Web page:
News, Culture & Society

Archaeologists find 17 entirely new species in undersea ‘nursery’ buried 518 million years ago 

An undersea menagerie buried under an avalanche of sediment some 518 million years ago is finally coming to light, revealing thousands of specimens for the first time—including many from entirely new species.

Paleontologists who found the fossil trove near Kunming, China, believe they’ve unearthed a Cambrian-era ‘paleonursery,’ according to their report in the journal Nature Ecology and Evolution, with more than half of the specimens juveniles.

There were preserved eggs, larvae, and specimens with appendages intact and internal soft tissues still visible. 

The site,  the Haiyan lagerstätte—from the German for ‘storage place’, it refers to a sedimentary deposit with extraordinarily well-preserved fossils—includes over 2,800 specimens from at least 118 species, including precursors to modern-day insects, worms, crustaceans, jellyfish, sponges and trilobites.

Some 17 of the species are previously unknown to science.

‘It’s just amazing to see all these juveniles in the fossil record,’ co-author Julien Kimmig, a paleontologist at Penn State University, said in a statement. 

‘Juvenile fossils are something we hardly see, especially from soft-bodied invertebrates.’

 

Paleontologists in Kunming, China, believe they’ve unearthed a Cambrian-era ‘paleonursery,’ featuring more than 2,800 fossilized specimens, half of which were juvenile

Running between 541 million and 485 million years ago, the Cambrian Period saw unimaginable climatic and biological changes, including the Cambrian explosion—the fastest and most widespread diversification of life in the planet’s history.

There is a thorough fossil record from that era, when life lived exclusively in the ocean, but little of it represents young creatures.

Each sediment layer in the lagerstätte represents a single ‘burial event,’ the researchers say, and while more recent strata have turned up some findings, none match the diversity of the lowest level.

It’s not clear what caused the burial event that killed off the specimens at that level.

The team theorizes it could have been a rapid change in oxygen levels or a storm causing muddy sludge ‘to flow down a slope and bury everything in its path.’

Being buried in the sludge kept the creatures so well-preserved they reveal body parts never before seen, including full three-dimensional eyes

Being buried in the sludge kept the creatures so well-preserved they reveal body parts never before seen, including full three-dimensional eyes

The researchers have identified 118 species, including precursors to modern-day insects, worms, crustaceans, jellyfish, sponges and trilobites. Some 17 of the species are previously unknown to science

The researchers have identified 118 species, including precursors to modern-day insects, worms, crustaceans, jellyfish, sponges and trilobites. Some 17 of the species are previously unknown to science

Pictured: early Cambrian stratigraphy of the Haiyan Lagerstätte

Pictured: early Cambrian stratigraphy of the Haiyan Lagerstätte

It might have killed them, but it kept them so well-preserved that they are revealing body parts never before seen, including full three-dimensional eyes.

The paleobiologists will use CT scans on those features to reconstruct the animals and extract even more information from the fossils, according to co-author Xianfeng Yang, a paleobiologist at China’s Yunnan University.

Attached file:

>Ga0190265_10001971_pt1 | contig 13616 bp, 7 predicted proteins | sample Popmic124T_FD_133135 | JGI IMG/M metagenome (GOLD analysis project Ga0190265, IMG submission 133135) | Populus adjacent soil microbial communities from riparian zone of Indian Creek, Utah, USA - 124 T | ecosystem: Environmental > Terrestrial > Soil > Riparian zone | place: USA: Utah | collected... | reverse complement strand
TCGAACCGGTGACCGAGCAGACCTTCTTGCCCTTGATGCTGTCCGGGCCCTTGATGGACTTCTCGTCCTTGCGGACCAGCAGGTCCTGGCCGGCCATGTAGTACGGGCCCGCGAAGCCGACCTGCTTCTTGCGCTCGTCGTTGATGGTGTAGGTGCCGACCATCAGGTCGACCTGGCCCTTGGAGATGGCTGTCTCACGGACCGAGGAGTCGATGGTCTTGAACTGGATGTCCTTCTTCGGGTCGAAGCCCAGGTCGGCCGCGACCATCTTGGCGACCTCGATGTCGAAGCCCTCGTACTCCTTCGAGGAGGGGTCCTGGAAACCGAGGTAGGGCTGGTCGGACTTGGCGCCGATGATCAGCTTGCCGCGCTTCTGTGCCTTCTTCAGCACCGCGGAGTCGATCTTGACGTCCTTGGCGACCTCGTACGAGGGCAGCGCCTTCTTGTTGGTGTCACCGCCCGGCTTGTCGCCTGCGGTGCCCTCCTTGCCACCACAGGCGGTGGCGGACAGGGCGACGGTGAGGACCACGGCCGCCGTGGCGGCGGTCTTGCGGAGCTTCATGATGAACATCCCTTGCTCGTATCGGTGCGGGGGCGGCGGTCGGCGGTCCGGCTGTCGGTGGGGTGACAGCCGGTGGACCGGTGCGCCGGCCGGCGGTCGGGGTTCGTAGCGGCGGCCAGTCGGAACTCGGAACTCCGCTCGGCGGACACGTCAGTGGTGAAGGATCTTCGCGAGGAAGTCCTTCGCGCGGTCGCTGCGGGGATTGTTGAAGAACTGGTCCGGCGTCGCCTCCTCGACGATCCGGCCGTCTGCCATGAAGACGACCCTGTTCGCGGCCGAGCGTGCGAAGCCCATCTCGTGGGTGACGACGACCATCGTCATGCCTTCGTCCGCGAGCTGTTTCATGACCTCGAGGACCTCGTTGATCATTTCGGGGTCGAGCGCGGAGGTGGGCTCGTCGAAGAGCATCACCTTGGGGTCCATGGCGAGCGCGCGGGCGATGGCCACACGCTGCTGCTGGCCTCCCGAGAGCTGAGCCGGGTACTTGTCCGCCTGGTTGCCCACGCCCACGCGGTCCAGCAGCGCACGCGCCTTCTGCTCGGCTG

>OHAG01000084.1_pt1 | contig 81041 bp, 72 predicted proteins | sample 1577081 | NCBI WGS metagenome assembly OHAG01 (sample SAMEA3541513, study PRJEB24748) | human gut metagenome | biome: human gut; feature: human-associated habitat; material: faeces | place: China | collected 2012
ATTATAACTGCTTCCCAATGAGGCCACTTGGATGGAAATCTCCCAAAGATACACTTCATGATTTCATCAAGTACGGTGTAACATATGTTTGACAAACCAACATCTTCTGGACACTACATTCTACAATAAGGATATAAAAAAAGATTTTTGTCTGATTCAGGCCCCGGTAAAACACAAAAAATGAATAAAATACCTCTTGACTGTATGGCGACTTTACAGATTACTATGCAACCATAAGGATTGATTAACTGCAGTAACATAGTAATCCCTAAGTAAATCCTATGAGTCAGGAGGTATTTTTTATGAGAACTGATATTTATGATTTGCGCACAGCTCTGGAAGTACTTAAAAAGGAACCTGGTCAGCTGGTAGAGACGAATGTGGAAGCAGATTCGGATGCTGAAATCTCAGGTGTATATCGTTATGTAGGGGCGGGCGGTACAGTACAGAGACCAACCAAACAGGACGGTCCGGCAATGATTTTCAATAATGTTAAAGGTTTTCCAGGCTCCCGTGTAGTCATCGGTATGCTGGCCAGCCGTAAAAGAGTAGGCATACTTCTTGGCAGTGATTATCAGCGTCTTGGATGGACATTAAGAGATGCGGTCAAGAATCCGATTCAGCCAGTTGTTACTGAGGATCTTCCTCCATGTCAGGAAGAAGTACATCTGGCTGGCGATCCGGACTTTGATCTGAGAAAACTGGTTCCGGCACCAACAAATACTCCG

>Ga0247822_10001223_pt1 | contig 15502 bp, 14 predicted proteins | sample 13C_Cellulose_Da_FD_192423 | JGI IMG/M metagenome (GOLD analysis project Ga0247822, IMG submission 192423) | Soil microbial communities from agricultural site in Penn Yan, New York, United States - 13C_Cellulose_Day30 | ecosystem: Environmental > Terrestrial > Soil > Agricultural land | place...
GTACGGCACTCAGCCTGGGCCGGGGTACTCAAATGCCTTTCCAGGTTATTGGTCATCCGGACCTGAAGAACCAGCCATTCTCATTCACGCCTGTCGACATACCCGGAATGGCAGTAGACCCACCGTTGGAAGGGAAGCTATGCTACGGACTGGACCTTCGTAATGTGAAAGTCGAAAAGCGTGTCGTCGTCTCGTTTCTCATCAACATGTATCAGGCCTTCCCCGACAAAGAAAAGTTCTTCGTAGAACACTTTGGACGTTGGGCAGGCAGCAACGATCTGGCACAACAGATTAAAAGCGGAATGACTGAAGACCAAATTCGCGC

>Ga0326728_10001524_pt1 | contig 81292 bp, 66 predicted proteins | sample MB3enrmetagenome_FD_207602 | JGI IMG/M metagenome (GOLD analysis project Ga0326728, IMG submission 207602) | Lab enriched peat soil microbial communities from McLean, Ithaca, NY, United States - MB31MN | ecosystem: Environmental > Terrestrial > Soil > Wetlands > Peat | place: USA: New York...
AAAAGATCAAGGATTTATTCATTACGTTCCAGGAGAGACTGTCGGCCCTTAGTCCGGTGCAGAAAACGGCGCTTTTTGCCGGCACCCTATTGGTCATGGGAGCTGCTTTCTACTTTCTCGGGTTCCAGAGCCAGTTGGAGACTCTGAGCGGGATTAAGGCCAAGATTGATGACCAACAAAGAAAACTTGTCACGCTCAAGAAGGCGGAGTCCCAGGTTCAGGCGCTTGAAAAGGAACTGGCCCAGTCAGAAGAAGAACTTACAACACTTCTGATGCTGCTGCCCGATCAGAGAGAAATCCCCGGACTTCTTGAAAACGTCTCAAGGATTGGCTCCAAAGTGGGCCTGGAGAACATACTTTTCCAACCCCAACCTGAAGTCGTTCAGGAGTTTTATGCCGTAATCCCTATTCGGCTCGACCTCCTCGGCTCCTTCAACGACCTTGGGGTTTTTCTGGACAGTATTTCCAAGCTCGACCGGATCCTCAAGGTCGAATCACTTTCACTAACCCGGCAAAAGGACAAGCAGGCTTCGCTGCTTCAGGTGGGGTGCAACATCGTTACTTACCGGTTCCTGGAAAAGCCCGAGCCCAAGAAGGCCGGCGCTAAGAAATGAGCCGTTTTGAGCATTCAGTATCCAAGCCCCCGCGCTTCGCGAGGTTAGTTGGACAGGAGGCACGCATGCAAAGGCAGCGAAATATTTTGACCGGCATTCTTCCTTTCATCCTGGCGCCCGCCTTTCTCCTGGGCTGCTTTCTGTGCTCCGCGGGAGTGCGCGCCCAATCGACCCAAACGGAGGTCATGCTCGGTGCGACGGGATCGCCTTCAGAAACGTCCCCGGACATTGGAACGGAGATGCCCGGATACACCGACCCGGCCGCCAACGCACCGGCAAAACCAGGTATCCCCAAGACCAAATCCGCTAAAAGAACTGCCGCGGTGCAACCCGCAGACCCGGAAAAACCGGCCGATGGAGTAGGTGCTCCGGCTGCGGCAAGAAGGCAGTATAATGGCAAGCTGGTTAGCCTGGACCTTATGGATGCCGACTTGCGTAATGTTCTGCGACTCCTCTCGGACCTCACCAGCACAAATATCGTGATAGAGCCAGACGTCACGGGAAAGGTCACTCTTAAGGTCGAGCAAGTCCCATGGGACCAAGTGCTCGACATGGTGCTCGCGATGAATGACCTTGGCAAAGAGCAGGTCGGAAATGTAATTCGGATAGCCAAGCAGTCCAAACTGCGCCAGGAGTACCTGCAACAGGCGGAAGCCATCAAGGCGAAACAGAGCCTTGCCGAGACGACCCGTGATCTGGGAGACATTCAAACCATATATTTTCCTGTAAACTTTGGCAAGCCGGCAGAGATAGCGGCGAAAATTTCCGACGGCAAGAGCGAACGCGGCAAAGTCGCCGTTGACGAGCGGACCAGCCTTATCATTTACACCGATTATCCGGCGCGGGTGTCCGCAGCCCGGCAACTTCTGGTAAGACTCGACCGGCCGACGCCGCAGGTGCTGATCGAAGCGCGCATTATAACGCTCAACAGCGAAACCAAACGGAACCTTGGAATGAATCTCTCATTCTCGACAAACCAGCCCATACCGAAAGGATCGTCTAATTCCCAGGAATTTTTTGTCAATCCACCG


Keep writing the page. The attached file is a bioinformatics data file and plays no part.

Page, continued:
The sheer volume of juvenile specimens there suggests that, 518 million years ago, the deeper waters near the center of the Kunming Gulf offered offspring protection from ocean currents, predators and other hazards.

‘Could these worms and jellyfish and bugs have developed something as sophisticated as a paleonursery to raise their young?’ said Sara Kimmig, a professor at Penn State’s Earth and Environmental Systems Institute.

The fossils date to the Cambrian period, which saw unimaginable climatic and biological changes, including the fastest and most widespread diversification of life in the planet's history

The fossils date to the Cambrian period, which saw unimaginable climatic and biological changes, including the fastest and most widespread diversification of life in the planet’s history

The sheer volume of eggs, larvae and juvenile specimens suggests that, 518 million years ago, the deeper waters near the center of the Kunming Gulf offered offspring protection from ocean currents, predators and other hazards

The paleobiologists will use CT scans on the fossils' features to reconstruct the animals

The sheer volume of eggs, larvae and juvenile specimens suggests that the deeper waters near the center of the Kunming Gulf offered offspring protection from ocean currents, predators and other hazards 518 million years ago

‘Whatever the case may be, it’s fascinating to be able to parallel this behavior to that of modern animals.’

Should their theory about the Haiyan lagerstätte being a Cambrian ‘daycare center’ be correct, Julien Kimming added, ‘it means that this type of animal behavior has not changed much in 518 million years.’

TICK, TICK, BOOM: WHAT WAS THE CAMBRIAN EXPLOSION? 

Scientists have long speculated that a large oxygen spike during the ‘Cambrian Explosion’ was key to the development of many animal species. 

The Cambrian Explosion, around 541 million years ago, was a period when a wide variety of animals burst onto the evolutionary scene. 

Before about 580 million years ago, most organisms were simple, composed of individual cells occasionally organized into colonies.

Over the following 70 or 80 million years, the rate of evolution accelerated and the diversity of life began to resemble that of today.

It ended with the Cambrian-Ordovician extinction event, approximately 488 million years ago. 

Read more at DailyMail.co.uk